Sports play as an escape from real world negativity. Unfortunately, the sports and political worlds collide quite a bit recently.
Whatever your political persuasion, the actual game on Super Bowl Sunday should prove fun to watch. Neither the cast of the Mike Pence-hating musical Hamilton singing “America the Beautiful” pregame nor activist-singer Lady Gaga performing the halftime show, or commercials with political agendas, can ruin a game, featuring two great quarterbacks, New England’s Tom Brady and Atlanta’s Matt Ryan.
Let’s take a closer look at the football game, which likely plays as a nice three-hour escape from political football.
One of the great match-ups in this contest features Ryan against a superb Patriots secondary: cornerbacks Malcolm Butler and Logan Ryan, along with safeties Devin McCourty and Patrick Chung. They all play on a high level.
However, the Patriots’ secondary faces a Herculian challenge against the Falcons’ coterie of passing-game weapons, led by wide receiver Julio Jones, who averaged more than 100 receiving yards a game this season. If you take away Jones, Ryan happily targets other talented wideouts such as Mo Sanu or speedy Taylor Gabriel, or perhaps one of three talented tight ends.
“As a defensive coordinator, you really have to pick your poison, and decide what you want to take away,” Jones said.
And the poison includes a tailback tandem that can hurt you running and receiving. Atlanta’s dynamic duo of Davonta Freeman and Tevin Coleman combined for 2,482 yards and 24 touchdowns this season. This pair of powerful runners are passing game weapons as well, combining for 85 receptions and 883 yards.
The Patriots aren’t easy to run against with a cornucopia of talented, massive defensive linemen such as Alan Branch and Malcolm Brown.
“They have big heavy guys up front that are run-stoppers,” said Falcons center Alex Mack.
And Mack, Atlanta’s outstanding center, isn’t healthy. He’s dealing with a painful left fibula injury, and will probably need a Toradol shot to get through the game.
“I’m concerned,” Falcons coach Dan Quinn said about Mack. “I’m not panicked, but I’m concerned.”
With a top-shelf quarterback and a coterie of weapons, the Falcons certainly shouldn’t struggle scoring, but they can score enough? Can they keep up with the Brady?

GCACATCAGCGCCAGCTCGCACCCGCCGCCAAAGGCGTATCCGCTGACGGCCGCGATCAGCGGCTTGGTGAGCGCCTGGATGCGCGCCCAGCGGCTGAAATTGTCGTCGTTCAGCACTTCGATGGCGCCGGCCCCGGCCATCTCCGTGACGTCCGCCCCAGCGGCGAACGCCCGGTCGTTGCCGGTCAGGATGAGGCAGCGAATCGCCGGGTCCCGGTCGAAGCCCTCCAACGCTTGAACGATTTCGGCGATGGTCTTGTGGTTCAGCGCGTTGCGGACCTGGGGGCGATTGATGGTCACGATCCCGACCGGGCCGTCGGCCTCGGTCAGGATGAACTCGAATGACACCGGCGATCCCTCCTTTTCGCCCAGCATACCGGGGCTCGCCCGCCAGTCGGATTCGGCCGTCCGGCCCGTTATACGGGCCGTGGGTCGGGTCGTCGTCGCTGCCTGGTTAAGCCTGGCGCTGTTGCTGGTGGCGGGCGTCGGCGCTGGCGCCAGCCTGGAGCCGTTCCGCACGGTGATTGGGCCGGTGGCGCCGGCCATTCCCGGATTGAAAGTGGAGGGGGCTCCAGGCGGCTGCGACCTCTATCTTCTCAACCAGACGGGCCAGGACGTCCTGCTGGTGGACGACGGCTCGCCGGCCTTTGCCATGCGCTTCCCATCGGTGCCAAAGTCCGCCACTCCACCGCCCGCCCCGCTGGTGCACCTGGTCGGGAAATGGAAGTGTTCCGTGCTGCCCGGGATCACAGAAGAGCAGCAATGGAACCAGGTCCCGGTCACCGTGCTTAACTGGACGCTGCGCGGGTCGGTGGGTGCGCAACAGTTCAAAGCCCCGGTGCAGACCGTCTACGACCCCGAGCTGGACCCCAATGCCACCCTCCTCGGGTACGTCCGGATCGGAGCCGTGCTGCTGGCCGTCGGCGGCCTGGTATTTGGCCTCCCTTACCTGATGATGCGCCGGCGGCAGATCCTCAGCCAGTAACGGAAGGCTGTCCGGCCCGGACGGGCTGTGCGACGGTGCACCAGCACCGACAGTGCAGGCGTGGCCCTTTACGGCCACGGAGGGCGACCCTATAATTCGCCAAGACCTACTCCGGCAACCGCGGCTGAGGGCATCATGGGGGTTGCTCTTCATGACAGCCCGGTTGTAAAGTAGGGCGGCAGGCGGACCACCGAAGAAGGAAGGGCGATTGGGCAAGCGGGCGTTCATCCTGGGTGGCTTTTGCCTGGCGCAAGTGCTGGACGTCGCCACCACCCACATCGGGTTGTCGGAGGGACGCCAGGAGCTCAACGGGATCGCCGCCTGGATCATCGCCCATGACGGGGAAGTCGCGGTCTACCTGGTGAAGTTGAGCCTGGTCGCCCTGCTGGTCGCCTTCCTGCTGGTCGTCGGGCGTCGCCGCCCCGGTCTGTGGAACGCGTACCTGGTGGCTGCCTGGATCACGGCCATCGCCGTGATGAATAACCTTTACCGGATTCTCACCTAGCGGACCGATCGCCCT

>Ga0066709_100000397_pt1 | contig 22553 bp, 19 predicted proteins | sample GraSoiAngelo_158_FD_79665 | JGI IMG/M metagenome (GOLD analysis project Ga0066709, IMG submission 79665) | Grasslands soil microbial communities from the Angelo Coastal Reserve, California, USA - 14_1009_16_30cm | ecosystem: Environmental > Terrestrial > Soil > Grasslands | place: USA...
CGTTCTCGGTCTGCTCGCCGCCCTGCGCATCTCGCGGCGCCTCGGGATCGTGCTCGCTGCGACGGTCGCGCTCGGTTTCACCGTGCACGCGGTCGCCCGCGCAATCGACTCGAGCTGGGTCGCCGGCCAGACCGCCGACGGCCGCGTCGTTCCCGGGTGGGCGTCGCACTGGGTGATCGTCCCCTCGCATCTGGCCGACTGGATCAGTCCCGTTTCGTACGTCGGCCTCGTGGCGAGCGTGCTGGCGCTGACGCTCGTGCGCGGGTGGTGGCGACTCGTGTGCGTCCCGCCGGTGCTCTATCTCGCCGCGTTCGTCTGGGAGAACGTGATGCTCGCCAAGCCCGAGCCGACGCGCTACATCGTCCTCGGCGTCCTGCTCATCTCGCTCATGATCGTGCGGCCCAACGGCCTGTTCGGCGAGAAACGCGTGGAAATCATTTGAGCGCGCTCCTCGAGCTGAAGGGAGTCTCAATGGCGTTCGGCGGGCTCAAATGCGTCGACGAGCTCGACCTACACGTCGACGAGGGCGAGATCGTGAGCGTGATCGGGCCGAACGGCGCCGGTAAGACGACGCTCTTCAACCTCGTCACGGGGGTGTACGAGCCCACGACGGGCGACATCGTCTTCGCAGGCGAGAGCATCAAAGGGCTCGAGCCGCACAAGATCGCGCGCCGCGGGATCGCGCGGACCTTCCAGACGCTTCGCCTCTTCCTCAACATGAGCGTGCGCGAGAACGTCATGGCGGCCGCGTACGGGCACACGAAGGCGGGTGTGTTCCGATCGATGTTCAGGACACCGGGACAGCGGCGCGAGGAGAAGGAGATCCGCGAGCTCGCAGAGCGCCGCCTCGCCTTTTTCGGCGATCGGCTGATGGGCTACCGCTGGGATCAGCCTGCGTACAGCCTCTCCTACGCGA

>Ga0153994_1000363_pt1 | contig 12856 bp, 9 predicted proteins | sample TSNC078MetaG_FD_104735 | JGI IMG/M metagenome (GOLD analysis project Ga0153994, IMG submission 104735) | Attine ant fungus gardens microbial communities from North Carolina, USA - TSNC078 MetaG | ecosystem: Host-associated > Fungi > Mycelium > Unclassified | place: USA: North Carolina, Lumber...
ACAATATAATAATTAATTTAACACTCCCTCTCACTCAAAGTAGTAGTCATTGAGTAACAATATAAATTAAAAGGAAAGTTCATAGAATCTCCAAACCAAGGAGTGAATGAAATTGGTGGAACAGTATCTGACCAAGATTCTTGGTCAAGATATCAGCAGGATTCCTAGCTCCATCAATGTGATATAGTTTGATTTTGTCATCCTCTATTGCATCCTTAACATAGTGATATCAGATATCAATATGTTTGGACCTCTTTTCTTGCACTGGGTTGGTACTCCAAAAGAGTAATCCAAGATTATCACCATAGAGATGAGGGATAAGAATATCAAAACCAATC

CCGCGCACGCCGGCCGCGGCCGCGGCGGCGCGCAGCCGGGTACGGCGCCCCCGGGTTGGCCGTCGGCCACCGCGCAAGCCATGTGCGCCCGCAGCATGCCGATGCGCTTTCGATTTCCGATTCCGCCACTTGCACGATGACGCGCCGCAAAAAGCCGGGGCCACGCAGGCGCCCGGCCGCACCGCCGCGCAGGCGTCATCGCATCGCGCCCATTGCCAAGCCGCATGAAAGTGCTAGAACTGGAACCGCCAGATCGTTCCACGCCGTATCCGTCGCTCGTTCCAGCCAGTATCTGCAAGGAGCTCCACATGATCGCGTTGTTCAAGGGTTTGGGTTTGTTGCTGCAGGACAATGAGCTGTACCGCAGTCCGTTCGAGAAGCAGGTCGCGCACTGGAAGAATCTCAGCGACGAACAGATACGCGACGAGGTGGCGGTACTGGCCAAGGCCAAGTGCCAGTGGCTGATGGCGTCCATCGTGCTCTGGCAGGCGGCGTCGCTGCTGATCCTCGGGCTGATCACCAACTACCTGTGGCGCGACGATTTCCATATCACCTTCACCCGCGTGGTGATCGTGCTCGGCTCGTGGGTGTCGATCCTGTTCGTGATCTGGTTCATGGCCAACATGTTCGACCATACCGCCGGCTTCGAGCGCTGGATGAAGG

While Atlanta’s defense has improved from early in the season, it’s still not an elite unit. In their regular season finale, a 38-32 win over New Orleans, Saints QB Drew Brees threw for 350 yards, wide receiver Michael Thomas snagged 10 catches for 156 yards and tailback Mark Ingram rushed for 102 yards. After watching this tape, Brady likely chomps at the bit.
The Falcons start three defensive rookies – safety Keanu Neal and linebackers De’Vondre Campbell and Deion Jones. They also feature a rookie nickel back, Brian Poole, who plays a lot. Brady is superb at manipulating defenders with his eyes – throwing them off the trail of where he intends to throw. Rookies are particularly vulnerable to this chicanery. Expect Brady to target these rookies.
“Brady is going to find out what the kids know,” said SiriusXM NFL Radio analyst Pat Kirwan.
“I would expect him to [go after the rookies],” said Neal. “I would expect him to go to a guy that doesn’t have as much as experience as others.”
Neal embraces the challenge.
“Bring it on,” Neal said. “I’m not scared.”
Be careful what you wish for. Brady, looking for his fifth Super Bowl victory, is coming off a virtuoso performance vs. Pittsburgh in the AFC Championship Game, throwing for 384 yards and three touchdowns. At 39, Brady is still at the top of his game, and wants to play six more years.
“You combine his competitiveness, his preparation, his accuracy and his toughness with his memory, you’ve got the best quarterback to ever play,” Houston Texans coach Bill O’Brien, a former Patriots assistant, told the Boston Herald.
A good way to mess with Brady is with interior pressure.
“The best way to disrupt [his] rhythm has always been pressuring Brady from the center of the pocket,” Falcons coach Dan Quinn said. “Many times, when [pressure] comes from the edge he’s able to step up and find an extra [second] worth of time to find a free receiver.”
And blitzing Brady a lot isn’t a good idea.
“There isn’t a blitz I haven’t seen,” said Brady, a 15-year NFL starting QB.
The New York Giants beat him in a pair of Super Bowls (2007 and 2011) without blitzing. They relied on their front four to pressure him, allowing them to drop seven guys into coverage.
“When you can affect him with a four-man rush, it’s absolutely pivotal for our defense,” said Falcons defensive tackle Tyson Jackson. “You can drop more in coverage.”
Plus, if you blitz, you aren’t likely to get there; the Patriots allowed only 24 sacks in the regular season.
Aside from Brady’s greatness, another problem for the Falcons – they are sans their top cornerback Desmond Trufant, on injured reserve.
“[The Falcons] will lose, if their defense isn’t good enough,” said retired coach Dick Vermeil.
It probably isn’t.
The pick here is New England.